As an advocate for entrepreneurship, in late 2005 I was asked by a friend to write an article about my thoughts on entrepreneurship and immigration policy. Researching that article I cam across some very interesting statistics on the productivity of foreign-born entrepreneurs, the United States dependence on foreign minds and the most surprising, that during the dot.com 1990s, more than 50% of start-up companies in silicon valley were started by foreign-born nationals. In a nutshell, America’s competitive advantage is its ability to attract foreign entrepreneurs and innovators.
Last week NBC picked up on some new research highlighting the negative impact of entrepreneurs leaving the United States because of H1B visa expiration – even though they want to stay in the US, they are well-educated and they are creating jobs in the United States.
What is most surprising is that although there is now so much data, much of it supported by the Kauffman Foundation, there has been so little change in economic policy. The facts speak for themselves.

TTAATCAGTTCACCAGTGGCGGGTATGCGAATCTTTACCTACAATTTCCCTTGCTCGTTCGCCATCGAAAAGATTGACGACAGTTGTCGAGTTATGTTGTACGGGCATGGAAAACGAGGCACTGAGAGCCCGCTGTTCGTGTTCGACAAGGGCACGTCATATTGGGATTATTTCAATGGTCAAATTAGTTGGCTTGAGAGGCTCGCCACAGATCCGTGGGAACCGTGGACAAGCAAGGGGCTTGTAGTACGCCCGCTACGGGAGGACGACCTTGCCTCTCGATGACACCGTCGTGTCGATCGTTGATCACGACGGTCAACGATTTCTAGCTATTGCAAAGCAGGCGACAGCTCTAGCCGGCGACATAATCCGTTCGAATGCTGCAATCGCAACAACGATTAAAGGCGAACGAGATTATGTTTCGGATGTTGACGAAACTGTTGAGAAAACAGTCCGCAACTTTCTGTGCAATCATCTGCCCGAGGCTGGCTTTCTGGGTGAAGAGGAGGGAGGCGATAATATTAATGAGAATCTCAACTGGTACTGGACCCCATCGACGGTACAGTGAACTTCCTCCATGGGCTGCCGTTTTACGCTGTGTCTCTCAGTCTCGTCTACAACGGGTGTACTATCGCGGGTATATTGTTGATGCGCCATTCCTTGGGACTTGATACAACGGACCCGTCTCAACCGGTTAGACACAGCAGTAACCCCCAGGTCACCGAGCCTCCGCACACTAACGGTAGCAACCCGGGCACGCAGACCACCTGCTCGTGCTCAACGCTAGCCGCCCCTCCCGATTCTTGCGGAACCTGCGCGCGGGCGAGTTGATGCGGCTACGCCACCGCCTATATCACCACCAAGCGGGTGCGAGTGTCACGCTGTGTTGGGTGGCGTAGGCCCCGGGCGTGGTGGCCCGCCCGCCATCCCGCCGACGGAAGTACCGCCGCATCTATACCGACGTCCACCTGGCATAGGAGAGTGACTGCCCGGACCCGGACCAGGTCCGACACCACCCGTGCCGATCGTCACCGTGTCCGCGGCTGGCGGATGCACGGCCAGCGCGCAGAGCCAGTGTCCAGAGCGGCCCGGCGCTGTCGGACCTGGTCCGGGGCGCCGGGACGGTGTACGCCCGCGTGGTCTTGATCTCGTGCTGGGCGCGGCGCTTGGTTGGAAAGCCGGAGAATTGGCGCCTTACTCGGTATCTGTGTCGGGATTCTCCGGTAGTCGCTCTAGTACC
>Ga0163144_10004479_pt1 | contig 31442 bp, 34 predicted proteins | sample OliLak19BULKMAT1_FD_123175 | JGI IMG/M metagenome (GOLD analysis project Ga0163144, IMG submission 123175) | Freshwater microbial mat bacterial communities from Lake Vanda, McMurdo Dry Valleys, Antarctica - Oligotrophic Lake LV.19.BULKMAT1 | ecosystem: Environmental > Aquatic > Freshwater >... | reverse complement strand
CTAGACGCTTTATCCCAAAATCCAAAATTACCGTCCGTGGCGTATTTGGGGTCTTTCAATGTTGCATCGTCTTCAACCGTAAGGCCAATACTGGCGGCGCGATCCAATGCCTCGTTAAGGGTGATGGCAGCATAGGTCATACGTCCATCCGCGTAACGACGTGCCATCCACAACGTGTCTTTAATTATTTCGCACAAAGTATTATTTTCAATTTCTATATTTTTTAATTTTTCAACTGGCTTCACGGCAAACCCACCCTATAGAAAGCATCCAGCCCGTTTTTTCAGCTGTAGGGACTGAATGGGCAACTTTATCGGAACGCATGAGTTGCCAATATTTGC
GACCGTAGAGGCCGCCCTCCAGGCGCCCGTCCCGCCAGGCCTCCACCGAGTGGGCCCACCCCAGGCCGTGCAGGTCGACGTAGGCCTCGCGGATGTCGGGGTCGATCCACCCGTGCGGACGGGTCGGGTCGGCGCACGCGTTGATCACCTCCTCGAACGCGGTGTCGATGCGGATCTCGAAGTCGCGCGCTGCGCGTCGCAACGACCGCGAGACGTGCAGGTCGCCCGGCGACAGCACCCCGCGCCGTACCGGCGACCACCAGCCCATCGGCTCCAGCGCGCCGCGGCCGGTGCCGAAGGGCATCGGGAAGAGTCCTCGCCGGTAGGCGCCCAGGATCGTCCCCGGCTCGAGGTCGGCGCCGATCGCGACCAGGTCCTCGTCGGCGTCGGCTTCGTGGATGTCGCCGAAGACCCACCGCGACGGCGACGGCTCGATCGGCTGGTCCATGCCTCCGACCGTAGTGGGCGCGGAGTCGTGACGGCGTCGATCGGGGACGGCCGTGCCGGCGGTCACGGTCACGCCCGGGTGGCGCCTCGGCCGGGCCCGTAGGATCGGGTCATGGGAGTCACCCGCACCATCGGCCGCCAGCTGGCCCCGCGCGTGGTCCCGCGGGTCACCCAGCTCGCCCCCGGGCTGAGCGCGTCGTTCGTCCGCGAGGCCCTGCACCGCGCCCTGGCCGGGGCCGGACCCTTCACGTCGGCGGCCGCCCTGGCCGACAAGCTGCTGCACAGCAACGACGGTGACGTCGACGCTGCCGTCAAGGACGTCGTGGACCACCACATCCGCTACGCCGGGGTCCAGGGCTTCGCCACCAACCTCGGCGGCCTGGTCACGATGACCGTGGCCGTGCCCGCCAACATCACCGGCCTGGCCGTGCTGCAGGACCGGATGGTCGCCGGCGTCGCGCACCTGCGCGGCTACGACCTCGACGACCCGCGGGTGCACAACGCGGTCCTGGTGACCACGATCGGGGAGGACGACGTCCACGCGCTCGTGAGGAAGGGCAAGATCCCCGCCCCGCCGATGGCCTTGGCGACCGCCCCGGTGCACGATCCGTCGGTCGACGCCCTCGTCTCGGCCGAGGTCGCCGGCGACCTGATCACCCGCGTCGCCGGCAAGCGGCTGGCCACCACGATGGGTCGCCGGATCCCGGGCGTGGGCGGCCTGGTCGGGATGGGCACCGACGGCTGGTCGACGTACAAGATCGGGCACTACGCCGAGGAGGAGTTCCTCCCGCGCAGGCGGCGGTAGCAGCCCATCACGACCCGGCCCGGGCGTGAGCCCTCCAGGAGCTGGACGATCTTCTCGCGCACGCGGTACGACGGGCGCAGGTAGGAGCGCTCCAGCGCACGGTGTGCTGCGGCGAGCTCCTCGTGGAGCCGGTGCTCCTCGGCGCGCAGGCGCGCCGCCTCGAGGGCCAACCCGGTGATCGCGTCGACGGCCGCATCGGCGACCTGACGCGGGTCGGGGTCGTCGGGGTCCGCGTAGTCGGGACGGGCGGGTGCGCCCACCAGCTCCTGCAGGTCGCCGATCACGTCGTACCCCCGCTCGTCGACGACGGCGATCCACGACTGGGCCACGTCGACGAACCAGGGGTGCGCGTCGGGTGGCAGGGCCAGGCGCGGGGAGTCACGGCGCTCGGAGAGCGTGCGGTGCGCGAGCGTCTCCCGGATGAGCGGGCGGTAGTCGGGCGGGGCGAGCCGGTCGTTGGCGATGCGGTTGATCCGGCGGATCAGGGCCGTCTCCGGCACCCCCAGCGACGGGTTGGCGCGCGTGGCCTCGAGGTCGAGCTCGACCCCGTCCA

- It is estimated that between 67% and 100% of job creation occurs at the start-up and small business level.
- Immigrants to US are more entrepreneurial that native born citizens. (Kauffman)
- 50% of start-up companies in silicon valley started by foreign born citizens.
with the recession and now weak job creation maybe the environment is finally ripe for the economic development policies to begin to shift back towards innovation, job creation and wealth creation vs. protecting old industries and wealth preservation.
Additional resources on the topic:
- Robert W. Fairlie (Associate Professor of Economics and Director of the Master’s Program in Applied Economics and Finance at the University of California, Santa Cruz) “Kauffman Index of Entrepreneurial Activity”, Ewing Marion Kauffman Foundation, October 2005.
- “Fatal Flows – Doctors on the Move”, Lincoln C. Chen, M.D., and Jo Ivey Boufford, M.D. New England Journal of Medicine, Volume 353:1850-1852, October 27 th , 2005 , Number 17.
- Council on Graduate Medical Education. Physician workforce policy guidelines for the United States, 2000-2020. (Accessed October 6, 2005 , at